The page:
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one, who was acquainted with the Mosaick Genealogy. That Adam was the Apostle of the Moon, and exhorted Men to her Worship; that Seth was a Renegado to his Father's Worship, and so was Noah, who condemned Image-worship. That Adam went into a far Country nigh India, and brought home a Tree with Flowers, Leaves, and Branches of Gold; and likewise a. Tree of Stone, with the Leaves of another green Tree, whose Leaves would not burn in the Fire ; that was so large, that ten thousand Men of the Bigness of Adam might shelter themselves under it, and that the two Leaves which he brought with him were so large, that each of them would cloath two Men. But I will tire you no longer with these insipid Talmudical Lies, which methinks any Body might guess a Jew to be the Author of. But however, what rare Stuff is this to explain Scripture by? One would wonder how it should come into the Heads of learned Men, to think, that God in framing his sacred Laws, should have any Regard to such idle Tales. For my Part, I pity them, when I see them so sweating themselves in such a filly Enterprise, and throwing away so much Labour and Learning to no Manner of Purpose ; and besides the

great Advantage they give to the Infidels, to expose the Laws of God, when they see that Christians settle them upon so slender a Foundation. Phil. It behoves you to be as zealous for your

Religion as you can, for you find we get Ground upon you every Day. We live in a very prying Generation, and 'tis not laying your Hand over a fore Place in your Religion, that will secure it now, you must maintain your Cause by pure Dint of Argument, or lose it. But what say you now to your great Legislator, when we shall prove, that all his celebrared Religion which he pretended to give the Jews from Heaven, was only pinched from the Worship of the Heathen Ægyptians? And this your own Divines are sensible of at last, and, by Reason of the plain Evidence of the Case, have given over the Cause to ụs. For some of them have proved the Christian Religion to be all Jewish ; and others the Jewish Religion to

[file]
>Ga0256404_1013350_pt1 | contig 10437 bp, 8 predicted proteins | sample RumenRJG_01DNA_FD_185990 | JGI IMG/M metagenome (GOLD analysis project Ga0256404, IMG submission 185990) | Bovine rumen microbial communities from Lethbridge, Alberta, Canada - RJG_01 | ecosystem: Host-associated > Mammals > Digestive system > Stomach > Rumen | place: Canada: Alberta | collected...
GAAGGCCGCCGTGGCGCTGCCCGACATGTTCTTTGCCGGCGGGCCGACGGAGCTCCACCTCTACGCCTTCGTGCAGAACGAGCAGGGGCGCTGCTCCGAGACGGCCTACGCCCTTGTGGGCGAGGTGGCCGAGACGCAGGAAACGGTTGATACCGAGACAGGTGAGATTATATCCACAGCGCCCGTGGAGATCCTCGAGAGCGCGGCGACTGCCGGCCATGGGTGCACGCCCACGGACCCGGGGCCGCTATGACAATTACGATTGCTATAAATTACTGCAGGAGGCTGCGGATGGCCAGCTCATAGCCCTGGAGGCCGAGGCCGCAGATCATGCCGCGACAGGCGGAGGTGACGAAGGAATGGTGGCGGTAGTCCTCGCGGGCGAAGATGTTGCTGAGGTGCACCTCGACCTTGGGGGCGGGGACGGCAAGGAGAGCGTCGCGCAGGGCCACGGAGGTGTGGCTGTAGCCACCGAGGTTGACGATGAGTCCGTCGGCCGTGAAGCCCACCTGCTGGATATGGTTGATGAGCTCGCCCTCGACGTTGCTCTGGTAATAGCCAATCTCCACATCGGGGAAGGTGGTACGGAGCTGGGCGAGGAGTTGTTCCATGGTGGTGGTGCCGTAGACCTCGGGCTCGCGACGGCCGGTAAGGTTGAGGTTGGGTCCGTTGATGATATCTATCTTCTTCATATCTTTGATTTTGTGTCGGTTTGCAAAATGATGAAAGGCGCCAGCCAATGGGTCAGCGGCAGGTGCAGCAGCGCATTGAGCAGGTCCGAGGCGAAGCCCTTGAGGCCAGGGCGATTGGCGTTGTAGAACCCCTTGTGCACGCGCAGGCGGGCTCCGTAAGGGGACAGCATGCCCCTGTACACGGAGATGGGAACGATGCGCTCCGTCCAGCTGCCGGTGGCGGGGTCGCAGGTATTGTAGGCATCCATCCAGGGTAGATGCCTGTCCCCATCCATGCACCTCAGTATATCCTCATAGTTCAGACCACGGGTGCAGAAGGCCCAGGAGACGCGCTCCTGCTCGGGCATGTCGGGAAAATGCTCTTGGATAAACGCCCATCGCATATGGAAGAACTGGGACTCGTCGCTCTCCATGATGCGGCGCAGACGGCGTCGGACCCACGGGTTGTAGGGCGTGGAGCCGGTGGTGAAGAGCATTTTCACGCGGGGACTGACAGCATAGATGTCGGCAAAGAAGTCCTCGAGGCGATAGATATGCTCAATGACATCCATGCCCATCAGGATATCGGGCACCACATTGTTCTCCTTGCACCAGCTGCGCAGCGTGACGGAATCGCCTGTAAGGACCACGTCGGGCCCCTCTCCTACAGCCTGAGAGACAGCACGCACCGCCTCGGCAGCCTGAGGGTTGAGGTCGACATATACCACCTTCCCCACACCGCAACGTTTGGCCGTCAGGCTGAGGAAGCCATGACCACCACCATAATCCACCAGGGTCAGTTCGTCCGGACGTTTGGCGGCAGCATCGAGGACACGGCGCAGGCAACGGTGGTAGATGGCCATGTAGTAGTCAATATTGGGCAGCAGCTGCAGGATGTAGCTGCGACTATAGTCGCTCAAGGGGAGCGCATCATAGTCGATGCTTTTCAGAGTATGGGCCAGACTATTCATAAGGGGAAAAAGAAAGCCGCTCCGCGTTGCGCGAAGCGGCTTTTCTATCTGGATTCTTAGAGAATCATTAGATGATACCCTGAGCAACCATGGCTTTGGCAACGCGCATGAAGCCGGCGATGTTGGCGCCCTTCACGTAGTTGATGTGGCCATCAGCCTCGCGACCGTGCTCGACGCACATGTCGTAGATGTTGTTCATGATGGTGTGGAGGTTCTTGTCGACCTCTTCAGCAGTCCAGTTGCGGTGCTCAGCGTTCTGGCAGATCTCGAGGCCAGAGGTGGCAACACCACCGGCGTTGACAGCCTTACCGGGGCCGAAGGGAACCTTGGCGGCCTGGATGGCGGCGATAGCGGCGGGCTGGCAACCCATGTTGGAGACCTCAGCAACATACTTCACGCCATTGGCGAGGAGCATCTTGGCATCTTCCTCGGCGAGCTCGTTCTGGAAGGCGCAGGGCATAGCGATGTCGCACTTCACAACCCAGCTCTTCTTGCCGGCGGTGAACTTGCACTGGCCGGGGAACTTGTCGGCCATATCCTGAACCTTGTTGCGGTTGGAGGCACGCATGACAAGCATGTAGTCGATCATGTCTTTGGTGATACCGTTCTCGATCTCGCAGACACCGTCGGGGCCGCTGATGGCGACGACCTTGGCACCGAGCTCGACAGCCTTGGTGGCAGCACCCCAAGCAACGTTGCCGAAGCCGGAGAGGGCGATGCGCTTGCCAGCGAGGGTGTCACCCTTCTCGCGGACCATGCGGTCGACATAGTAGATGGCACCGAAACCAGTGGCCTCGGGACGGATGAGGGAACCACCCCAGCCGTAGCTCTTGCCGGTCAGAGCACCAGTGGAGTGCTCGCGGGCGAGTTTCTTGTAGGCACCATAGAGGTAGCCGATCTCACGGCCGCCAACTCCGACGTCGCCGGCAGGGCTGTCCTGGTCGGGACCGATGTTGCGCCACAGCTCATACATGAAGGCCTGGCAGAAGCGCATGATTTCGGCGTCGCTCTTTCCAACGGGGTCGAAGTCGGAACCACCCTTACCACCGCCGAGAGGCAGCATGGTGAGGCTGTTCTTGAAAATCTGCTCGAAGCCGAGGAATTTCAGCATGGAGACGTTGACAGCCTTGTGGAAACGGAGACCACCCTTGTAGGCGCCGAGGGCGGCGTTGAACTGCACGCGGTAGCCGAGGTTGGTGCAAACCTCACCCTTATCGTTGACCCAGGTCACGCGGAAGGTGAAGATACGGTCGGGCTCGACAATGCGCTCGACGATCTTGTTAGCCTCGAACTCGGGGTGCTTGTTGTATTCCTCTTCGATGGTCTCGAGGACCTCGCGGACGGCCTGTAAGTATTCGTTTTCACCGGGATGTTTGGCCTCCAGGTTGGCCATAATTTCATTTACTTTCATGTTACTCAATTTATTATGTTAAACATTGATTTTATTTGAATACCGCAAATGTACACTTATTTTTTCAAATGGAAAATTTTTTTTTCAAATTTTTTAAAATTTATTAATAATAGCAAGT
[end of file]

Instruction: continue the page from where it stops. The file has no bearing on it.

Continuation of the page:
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be derived from the Heathen: And therefore, for my Part, I am for taking my Religion at the Fountain-head, and so will continue a primitive Heathen in Defiance to all Innovation. I have nothing to say to Christianity, for the Judaical Laws are the Matter now in Hand, and these I lay were most of them (the Ceremonial especially) nothing but Ægyptian Rites, which Mofes brought over with him thence; which is a considerable Argument against the Divinity of them; for to be sure God Almighty would never have copied his Laws from a Parcel of simple Idolaters. To begin with Circumcision, which is pretended to be the Characteristick of the Jews, that to be fure was taken from the Ægyptians, or some other Nation; that Ceremony being used not only in Ægypt, but in Æthiopia, by the Colchi and Arabians. Thus the Crim and Thummim was enjoined in Imitation of that Locket of Jewels, which hung from the Neck of the Ægyptian High-Priest, mentioned by * Diodorus Siculuss.The Linen Garments, which the Jewish High-Priest and other inferior ones wore, were copied from the Ægyptian Priests who wore the like, as Herodotus 1 and Plutarch relate. The Cherubim were only the Imitation of Apis's Hieroglyphick or Image, the Bull, or of those sneia nonúkospas fo much in Fashion among the Ægyptians; as the Image of Sphinx upon their Temple-doors does evince. And so was the Ark of the Covenant ferched from the Use of the Cista, in the Rites of the Ægyptian Osiris